Privileged Conversations at RSA: From the Cloud to the White House

March 3, 2011 CyberArk

by Adam Bosnian

As it has every year since its inception, the RSA Conference drew a large number of security vendors, researchers, professionals and insiders of all stripes. Not surprisingly, cloudsecurity emerged as one of the most popular themes addressed throughout the conference, partly due to the buzz and anticipation surrounding The Cloud Security Alliance Summit.That said, while the security of the cloud and other virtual environments were certainly focal points for this year’s show, several other important themes, issues and opportunities were addressed that also challenged the notion of status quo security.

As part of the mission of “Privileged Insights,” we are especially intrigued by topics that address the overarching sophistication and evolution of security threats, particularly the exploitation of privileged accounts and identities to access sensitive information. So while the CSM Summit attracted a lot of attention, and Chris Hoff, Director of Cloud and Virtualized Solutions for Cisco, delivered an insightful presentation that illuminated the importance of transparency between cloud providers and customers, it was CEO Mark Benioff and Chief Trust Officer Jim Cavalieri who added a different twist to the cloud security picture—it’s not just the cloud, it’s the provider’s infrastructure that we need to worry about. Obviously, this is something that resonates well with IT security professionals.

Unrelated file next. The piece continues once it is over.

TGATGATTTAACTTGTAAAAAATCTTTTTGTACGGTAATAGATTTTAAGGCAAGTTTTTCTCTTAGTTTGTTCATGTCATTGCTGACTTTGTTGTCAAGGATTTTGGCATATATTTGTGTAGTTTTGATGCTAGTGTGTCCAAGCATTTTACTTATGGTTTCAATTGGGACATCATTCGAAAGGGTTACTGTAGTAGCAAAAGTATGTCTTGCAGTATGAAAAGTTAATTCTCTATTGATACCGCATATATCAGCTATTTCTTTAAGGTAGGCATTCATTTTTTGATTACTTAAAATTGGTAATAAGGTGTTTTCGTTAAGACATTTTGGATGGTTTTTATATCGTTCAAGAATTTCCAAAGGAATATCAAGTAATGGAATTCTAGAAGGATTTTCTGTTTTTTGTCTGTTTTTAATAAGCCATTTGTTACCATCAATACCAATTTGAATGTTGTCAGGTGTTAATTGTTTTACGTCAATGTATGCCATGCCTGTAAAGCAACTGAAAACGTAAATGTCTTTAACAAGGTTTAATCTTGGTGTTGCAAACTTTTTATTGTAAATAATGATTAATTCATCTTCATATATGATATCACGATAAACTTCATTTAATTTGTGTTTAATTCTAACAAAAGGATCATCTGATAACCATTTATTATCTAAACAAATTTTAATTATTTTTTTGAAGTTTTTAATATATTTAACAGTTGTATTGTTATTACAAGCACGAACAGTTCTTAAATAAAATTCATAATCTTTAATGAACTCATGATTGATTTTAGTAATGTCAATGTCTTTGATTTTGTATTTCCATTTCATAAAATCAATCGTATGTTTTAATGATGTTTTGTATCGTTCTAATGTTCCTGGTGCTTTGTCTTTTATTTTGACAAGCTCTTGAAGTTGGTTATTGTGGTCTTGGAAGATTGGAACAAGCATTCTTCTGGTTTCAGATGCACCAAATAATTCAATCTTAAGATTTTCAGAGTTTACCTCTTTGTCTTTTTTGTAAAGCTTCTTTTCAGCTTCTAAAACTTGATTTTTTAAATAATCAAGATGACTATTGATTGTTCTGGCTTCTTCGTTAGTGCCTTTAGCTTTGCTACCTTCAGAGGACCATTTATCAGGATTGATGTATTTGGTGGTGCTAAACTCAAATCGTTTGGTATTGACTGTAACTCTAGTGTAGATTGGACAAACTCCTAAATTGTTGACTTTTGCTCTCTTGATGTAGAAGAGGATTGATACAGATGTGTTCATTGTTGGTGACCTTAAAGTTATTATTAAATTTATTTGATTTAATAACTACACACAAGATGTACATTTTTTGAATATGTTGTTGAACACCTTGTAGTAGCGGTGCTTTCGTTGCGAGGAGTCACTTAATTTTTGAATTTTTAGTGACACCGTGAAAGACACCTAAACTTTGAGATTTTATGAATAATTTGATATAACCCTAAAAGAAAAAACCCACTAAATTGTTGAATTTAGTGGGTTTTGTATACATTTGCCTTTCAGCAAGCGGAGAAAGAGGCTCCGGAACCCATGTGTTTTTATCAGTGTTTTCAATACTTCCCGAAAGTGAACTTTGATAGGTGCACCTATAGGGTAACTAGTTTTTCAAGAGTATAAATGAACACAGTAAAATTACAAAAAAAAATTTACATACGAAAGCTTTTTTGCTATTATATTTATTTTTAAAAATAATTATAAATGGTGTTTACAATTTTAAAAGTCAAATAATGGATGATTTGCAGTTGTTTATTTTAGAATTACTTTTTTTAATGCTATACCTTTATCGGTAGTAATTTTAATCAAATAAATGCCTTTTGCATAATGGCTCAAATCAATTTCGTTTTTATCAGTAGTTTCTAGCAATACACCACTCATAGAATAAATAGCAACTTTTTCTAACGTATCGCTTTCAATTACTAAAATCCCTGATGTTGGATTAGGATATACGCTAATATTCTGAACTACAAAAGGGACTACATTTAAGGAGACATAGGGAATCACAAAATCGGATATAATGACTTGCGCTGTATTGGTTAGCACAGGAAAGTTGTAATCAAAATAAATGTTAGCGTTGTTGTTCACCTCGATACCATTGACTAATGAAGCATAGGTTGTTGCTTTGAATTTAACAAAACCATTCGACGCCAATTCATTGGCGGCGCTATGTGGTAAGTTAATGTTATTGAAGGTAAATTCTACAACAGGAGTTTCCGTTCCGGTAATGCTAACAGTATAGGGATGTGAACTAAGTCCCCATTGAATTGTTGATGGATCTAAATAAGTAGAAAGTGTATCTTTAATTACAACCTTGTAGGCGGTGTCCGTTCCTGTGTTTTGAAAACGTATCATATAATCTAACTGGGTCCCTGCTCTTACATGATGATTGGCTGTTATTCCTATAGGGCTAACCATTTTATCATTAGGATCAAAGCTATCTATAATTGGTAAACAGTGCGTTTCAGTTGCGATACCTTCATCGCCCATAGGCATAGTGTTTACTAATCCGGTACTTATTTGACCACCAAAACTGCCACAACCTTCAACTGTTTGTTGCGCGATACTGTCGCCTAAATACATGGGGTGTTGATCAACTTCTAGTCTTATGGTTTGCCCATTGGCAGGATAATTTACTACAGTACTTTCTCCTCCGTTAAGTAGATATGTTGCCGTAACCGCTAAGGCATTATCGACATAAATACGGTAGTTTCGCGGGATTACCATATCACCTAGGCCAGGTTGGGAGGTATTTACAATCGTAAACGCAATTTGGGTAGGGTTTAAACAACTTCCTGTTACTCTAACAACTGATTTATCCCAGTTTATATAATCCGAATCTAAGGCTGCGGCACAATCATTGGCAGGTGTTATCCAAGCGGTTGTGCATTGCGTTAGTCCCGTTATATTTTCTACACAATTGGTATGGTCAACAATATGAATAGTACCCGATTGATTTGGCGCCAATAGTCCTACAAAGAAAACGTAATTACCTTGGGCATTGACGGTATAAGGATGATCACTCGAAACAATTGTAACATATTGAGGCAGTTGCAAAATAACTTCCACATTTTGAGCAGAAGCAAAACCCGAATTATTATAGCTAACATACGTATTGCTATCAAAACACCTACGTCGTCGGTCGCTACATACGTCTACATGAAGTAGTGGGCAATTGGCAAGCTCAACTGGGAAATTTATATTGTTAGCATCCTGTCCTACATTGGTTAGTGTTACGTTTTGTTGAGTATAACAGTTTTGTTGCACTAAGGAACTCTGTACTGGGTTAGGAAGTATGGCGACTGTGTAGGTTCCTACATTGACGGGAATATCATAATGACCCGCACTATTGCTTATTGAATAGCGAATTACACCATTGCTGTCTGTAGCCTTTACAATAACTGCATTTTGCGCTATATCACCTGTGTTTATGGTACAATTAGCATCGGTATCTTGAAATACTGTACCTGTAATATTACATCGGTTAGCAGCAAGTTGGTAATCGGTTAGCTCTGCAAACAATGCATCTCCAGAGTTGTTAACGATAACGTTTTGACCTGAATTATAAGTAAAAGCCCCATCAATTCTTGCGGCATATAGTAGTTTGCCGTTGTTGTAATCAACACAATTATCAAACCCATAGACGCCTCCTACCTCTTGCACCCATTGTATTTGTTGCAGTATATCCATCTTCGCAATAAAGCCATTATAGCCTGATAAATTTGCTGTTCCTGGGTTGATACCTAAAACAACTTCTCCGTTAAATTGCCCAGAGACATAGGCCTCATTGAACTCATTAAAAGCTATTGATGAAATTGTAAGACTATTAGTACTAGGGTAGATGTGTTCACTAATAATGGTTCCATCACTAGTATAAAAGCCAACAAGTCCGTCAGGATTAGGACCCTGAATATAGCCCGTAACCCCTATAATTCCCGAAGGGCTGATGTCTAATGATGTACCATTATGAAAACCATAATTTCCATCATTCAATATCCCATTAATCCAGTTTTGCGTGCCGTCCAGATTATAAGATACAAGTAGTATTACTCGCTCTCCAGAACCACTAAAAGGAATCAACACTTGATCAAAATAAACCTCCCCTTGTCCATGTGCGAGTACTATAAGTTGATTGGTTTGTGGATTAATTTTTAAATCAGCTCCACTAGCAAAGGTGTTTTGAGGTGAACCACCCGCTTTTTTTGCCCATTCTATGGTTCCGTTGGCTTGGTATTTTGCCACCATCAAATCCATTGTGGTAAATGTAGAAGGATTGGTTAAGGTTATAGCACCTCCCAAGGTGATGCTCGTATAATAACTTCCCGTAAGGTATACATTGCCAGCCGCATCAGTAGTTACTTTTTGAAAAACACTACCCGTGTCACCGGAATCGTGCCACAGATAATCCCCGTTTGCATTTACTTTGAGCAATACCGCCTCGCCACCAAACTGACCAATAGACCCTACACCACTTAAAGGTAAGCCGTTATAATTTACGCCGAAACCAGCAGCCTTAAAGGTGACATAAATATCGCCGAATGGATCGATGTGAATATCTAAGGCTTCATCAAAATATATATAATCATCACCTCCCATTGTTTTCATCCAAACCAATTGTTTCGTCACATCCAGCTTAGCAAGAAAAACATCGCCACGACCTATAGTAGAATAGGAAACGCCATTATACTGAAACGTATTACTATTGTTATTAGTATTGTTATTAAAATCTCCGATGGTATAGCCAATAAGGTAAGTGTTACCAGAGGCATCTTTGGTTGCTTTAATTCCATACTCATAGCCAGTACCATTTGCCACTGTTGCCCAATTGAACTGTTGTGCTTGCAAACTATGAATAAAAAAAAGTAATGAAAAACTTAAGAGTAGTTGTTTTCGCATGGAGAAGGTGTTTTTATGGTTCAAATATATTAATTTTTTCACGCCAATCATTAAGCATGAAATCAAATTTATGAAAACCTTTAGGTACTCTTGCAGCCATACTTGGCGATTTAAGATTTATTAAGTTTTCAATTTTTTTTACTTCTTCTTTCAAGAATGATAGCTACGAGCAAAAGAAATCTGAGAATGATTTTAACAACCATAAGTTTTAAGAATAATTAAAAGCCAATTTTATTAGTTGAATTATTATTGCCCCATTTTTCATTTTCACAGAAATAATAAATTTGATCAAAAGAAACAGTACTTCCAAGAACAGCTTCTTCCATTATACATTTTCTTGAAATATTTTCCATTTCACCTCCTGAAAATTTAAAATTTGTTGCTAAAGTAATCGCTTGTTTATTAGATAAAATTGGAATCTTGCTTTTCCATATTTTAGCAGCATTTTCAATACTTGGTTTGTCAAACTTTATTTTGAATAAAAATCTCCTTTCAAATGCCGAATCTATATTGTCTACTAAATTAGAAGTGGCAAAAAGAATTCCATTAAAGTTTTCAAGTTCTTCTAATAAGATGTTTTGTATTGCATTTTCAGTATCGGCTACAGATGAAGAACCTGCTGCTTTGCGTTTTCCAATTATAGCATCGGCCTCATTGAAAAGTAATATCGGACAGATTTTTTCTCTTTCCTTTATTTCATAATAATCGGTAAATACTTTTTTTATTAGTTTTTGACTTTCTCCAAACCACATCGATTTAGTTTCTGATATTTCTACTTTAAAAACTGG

When we examine the infrastructure of a provider’s data center, it’s realistic to expect that it could contain hundreds or thousands of servers, databases, workloads, applications, services and network devices (among other components), all exposing access points for management and control. Some of these access points are extremely powerful (i.e. privileged) while others are not. Regardless, access points should be accessed only by authorized sources. Cyber criminals understand the potential of these networks of privileged access points and by leveraging these vulnerabilities they have transformed the cyber crime frontier, as seen with many of the recent APT attacks, such as Stuxnet.

As Symantec pointed out in their presentation, the best approach to combat Stuxnet and similar attacks is a coordinated one focused on policy, protection and monitoring controls—all central tenets of privileged identity management.

Similar takeaways were found elsewhere at RSA that justify the importance of employing “privileged insights” to security intelligence. White House CIO Vivek Kundra explained some of the rationale behind the federal government’s increasing utilization of the cloud, including the importance of continuous monitoring. Cyber-Ark believes for continuous monitoring efforts to be effective, they must be properly automated by privileged session management solutions. Elsewhere, the CSA officially announced the launch of a new working group, CloudSIRT – cloud security incident and response. Interestingly, a recent survey conducted by CloudSIRT found that privileged user threats were one of the main vulnerabilities recognized by cloud adopters.

The list could go on, but we’re curious, where else did you hear insightful discussions about the power of privilege at RSA? From our perspective, it seems the discussion is now less about the education of privileged identity management technology, it’s now evolved to a need to better understand the emerging security and compliance challenges that it can proactively help solve. Do you agree?

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